The Tomorrow People (1973–1979)
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Hitler's Last Secret: Men Like Rats 

Adolf Hitler's genetically engineered 40-year-plan for world domination unfolds prematurely.



(as Roger Price), (creator) (as Roger Price)


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Episode cast overview:
Hsui Tai
Mike (as Michael Holoway)
Philip Gilbert ...
Tim (voice)
Earl Rhodes ...
Ray Burdis ...
Charles Skinner ...
Wolfgang Crass


Nazi uniforms are the latest fashion craze worn primarily by American, Canadian and British youths, including Mike. Things grow even more disturbing when John, asked to investigate the accidental death of a boy in Nazi uniform in Germany, discovers he was an SS cadet who hadn't aged in over thirty years. Written by skteosk / edited by statmanjeff

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Drama | Fantasy | Sci-Fi






Release Date:

5 June 1978 (UK)  »

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Aspect Ratio:

1.33 : 1
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Did You Know?


John tells Mike that Hitler is really an alien named Neebor from the planet Vashir. Yet, in the first serial "The Medusa Strain", the 26th century criminal Rabowski tells Jedikiah that Hitler was a time traveler named A.C. Pritchard. See more »


John: Do you know who Hitler is?
Michael Bell: Hitler's dead.
John: No, no, Mike, no. Hitler isn't dead. Hitler is Neebor from the planet Vashir, a galatic, shape-changing psychopath. The Federation police have been onto him for hundreds of years. And no one knows where he really is, Mike, but one thing's for sure - he didn't die in any bunker at the end of World War II.
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User Reviews

Hitler's Back - Cosmic!
18 January 2009 | by (Ambrosia) – See all my reviews

Created by Roger Price, 'The Tomorrow People' was one of several I.T.V. sci-fi shows that attempted to rival 'Dr.Who'. For the uninitiated, the T.P. are a group of youngsters - the next stage in human evolution - possessed of telepathic powers, like Tim Kring's 'Heroes' only minus the tedium. The fondly remembered children's show ran from 1973-79.

This was the first of a two-part story. A new craze among young people for Nazi uniforms sweeps the world. When Mike ( Mike Holloway ) turns up at the T.P.'s H.Q. in a Nazi jacket and peaked cap, he is roundly admonished by John, the T.P.'s leader, who regards his wearing them as an insult to the war dead. Humbled, Mike removes them, but after being roughed up in a café by thugs calling themselves 'stormtroopers', gets the overwhelming urge to put them back on.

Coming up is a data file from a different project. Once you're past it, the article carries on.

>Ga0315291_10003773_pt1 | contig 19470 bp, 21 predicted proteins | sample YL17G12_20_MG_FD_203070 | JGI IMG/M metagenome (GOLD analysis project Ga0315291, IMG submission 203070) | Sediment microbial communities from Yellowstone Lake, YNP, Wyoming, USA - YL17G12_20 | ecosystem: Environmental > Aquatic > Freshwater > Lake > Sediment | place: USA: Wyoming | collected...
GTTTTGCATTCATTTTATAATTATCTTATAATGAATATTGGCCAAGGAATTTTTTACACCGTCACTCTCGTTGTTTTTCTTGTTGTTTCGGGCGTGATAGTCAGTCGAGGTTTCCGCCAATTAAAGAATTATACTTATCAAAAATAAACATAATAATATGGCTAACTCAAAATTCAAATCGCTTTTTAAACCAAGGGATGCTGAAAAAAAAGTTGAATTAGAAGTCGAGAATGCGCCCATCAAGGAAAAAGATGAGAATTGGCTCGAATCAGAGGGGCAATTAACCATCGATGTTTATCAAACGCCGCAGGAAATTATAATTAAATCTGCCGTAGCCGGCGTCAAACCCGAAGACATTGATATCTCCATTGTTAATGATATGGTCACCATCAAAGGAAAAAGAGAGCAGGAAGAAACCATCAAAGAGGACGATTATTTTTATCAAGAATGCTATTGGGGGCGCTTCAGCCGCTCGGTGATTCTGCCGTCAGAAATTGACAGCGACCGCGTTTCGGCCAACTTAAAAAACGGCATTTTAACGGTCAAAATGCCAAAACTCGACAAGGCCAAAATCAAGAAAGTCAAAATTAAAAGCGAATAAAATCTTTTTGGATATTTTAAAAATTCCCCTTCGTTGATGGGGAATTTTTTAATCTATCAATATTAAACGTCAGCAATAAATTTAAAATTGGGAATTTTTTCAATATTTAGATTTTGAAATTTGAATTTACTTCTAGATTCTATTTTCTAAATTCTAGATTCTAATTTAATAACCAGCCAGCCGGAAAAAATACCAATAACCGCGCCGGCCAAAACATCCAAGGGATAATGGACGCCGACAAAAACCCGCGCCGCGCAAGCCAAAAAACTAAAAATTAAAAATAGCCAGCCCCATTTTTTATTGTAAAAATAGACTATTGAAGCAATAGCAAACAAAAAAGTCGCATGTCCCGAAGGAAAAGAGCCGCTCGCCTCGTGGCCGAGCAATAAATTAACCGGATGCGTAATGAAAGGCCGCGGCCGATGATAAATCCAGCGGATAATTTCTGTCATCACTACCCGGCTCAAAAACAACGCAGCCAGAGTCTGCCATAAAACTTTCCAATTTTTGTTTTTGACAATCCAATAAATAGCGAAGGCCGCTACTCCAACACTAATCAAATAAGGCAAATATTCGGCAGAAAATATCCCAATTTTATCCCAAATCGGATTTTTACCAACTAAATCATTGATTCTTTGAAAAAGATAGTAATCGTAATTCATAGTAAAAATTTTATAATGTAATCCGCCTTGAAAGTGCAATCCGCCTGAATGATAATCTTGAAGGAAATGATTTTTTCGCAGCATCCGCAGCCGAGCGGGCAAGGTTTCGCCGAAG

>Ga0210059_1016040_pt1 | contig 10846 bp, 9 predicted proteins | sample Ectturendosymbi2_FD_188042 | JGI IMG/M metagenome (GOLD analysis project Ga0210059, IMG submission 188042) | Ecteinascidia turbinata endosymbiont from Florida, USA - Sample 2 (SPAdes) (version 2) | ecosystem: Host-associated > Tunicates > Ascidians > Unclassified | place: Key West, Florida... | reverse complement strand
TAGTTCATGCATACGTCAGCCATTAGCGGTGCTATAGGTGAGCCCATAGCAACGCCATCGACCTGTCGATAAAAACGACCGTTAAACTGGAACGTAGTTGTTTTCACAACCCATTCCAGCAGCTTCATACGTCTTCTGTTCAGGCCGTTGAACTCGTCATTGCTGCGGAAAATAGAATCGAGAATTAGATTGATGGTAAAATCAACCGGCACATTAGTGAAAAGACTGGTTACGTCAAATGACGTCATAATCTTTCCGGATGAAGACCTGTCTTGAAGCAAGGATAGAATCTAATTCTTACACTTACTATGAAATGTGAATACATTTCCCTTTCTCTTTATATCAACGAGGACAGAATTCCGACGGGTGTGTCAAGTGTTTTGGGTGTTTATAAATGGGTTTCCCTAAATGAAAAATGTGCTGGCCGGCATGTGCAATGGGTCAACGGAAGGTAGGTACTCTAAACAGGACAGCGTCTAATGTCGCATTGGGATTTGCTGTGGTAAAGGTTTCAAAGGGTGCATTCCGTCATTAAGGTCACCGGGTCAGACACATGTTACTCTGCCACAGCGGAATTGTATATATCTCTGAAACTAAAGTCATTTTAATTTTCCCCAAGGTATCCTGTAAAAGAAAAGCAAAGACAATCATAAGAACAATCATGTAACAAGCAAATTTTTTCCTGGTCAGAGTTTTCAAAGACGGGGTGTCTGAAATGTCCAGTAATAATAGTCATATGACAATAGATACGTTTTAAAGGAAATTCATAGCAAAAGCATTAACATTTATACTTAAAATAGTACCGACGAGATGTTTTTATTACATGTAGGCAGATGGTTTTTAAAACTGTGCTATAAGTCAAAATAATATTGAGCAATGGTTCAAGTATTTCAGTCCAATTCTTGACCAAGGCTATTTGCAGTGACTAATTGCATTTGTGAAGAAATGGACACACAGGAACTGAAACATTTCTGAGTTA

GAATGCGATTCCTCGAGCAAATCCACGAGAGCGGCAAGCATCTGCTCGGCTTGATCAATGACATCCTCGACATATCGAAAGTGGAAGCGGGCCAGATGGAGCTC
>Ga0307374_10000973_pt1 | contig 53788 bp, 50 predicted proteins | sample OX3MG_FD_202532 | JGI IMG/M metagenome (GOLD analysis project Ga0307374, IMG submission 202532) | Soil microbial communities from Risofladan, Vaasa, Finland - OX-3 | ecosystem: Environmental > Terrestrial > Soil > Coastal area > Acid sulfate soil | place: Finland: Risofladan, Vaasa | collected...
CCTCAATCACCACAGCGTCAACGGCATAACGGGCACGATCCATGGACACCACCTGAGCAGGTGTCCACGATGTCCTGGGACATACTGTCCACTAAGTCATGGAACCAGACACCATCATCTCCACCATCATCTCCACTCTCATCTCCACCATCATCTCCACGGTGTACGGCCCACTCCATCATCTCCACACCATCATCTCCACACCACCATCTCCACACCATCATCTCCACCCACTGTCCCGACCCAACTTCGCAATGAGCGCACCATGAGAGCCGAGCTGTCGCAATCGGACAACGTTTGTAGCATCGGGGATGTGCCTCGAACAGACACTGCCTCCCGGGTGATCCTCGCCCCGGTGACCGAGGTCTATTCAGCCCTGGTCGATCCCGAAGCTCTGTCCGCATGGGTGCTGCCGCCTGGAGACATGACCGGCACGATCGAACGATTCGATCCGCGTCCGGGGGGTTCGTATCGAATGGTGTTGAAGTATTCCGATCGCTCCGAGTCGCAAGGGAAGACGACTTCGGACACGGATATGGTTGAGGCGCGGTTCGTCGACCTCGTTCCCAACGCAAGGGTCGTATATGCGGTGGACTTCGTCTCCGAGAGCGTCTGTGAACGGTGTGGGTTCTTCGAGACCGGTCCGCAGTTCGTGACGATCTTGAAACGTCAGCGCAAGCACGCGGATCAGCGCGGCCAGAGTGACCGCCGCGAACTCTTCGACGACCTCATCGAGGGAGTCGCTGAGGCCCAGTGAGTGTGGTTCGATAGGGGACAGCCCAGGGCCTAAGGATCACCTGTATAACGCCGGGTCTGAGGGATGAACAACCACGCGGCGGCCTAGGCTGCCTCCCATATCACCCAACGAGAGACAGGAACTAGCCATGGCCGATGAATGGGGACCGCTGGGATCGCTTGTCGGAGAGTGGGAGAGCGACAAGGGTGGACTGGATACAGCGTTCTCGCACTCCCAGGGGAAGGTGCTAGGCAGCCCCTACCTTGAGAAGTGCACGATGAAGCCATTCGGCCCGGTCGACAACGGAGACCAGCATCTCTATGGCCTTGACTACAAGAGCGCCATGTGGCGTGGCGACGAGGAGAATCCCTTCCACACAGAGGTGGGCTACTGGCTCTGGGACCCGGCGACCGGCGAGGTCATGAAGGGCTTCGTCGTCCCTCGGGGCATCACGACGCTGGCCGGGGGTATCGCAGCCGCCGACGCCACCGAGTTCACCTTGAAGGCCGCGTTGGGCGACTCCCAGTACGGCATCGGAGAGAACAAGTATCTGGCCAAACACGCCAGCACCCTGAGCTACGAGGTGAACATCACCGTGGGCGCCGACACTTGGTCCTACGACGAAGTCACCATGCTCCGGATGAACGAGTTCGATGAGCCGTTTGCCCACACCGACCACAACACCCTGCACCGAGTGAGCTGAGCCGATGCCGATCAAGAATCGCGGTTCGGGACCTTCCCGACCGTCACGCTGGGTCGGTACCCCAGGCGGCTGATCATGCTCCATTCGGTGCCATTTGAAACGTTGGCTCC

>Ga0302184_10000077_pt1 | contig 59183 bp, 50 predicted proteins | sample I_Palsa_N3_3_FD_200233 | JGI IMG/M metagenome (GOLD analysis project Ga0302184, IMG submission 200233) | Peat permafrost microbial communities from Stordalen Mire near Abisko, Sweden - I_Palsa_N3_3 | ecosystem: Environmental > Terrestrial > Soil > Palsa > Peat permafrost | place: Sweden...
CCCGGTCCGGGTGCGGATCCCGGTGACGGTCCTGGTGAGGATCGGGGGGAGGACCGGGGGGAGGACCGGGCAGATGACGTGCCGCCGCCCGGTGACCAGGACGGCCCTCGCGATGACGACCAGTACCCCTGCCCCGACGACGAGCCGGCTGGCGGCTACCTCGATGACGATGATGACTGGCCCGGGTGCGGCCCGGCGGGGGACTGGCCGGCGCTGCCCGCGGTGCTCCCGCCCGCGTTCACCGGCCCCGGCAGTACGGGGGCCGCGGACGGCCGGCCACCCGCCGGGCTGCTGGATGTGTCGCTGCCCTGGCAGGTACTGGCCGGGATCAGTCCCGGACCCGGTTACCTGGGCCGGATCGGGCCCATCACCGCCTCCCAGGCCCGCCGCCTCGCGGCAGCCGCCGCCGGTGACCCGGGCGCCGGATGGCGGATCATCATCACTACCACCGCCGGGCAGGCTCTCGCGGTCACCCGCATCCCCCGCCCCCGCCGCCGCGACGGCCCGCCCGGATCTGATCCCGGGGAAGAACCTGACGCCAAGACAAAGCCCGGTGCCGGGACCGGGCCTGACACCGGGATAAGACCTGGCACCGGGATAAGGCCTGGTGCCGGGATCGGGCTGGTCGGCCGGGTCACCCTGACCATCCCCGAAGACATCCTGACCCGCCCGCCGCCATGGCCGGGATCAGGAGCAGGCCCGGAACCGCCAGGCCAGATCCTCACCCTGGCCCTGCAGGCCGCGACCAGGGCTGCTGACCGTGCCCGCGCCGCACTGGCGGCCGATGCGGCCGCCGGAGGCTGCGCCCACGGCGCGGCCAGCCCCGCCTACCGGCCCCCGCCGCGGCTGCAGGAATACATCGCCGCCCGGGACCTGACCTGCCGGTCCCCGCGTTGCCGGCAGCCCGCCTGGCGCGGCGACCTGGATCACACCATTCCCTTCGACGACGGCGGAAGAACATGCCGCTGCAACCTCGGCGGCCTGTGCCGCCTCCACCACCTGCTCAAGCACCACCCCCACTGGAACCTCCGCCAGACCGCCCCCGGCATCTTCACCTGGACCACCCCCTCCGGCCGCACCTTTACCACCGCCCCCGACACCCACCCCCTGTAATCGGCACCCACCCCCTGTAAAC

Meanwhile, a teenage boy in an S.S. uniform is run over and killed in Germany. Records show he is in fact 44 years old, yet does not look a day over fourteen. John, the leader of the T.P., views archive footage of Hitler in 1944 with the scientists working to perfect cryogenic suspension. The same boy can be seen in the film.

So can it be true? Did the Nazis freeze some of their most brilliant men - including Der Fuhrer himself - place their bodies in an underground bunker, to be watched over by a squad of Hitler youth, kept eternally young through drugs, waiting to be revived to instigate The Fourth Reich? Hitler was a busy fellow in the mid-to-late '70's; a year before, he had been in the care of monks on a remote Scottish island in 'The New Avengers' caper 'The Eagle's Nest'. But whereas he spent the duration of that episode off-screen in a casket, here he is up and about before the end of the first episode, embodied by the late Michael Sheard. The actor played the role several times, most notably in 'Indiana Jones & The Last Crusade' in 1989.

It should be pointed out, however, that here Hitler is actually a shape-shifting creature from outer space ( strange that Lord Olivier failed to mention this on 'The World At War'! ). In a particularly gruesome ( for the time ) scene, we see Der Fuhrer regain his true state; black goo oozes out of his eyes, his skin goes a slime green, and ( yuck! ) his right eyeball leaves its socket and trickles down his face! I did not see this when it first went out, but bet there were one or two sleepless nights experienced by the original audience.

Spot The Future Star: yes, that is Nicholas Lyndhurst as 'Karl', one of Der Fuhrer's guardians. This was just before 'Going Straight' in which he played Ronnie Barker's drippy son 'Raymond'. He gives a good account of himself here; his experience with Nazis would serve him in good stead twenty years later when he did 'Goodnight Sweetheart'.

As a matter of fact, there was a craze for Nazi badges around this time, but I never saw anyone going so far as to wear a uniform. It would not be tolerated nowadays, of course - unless you are a member of The Royal Family.

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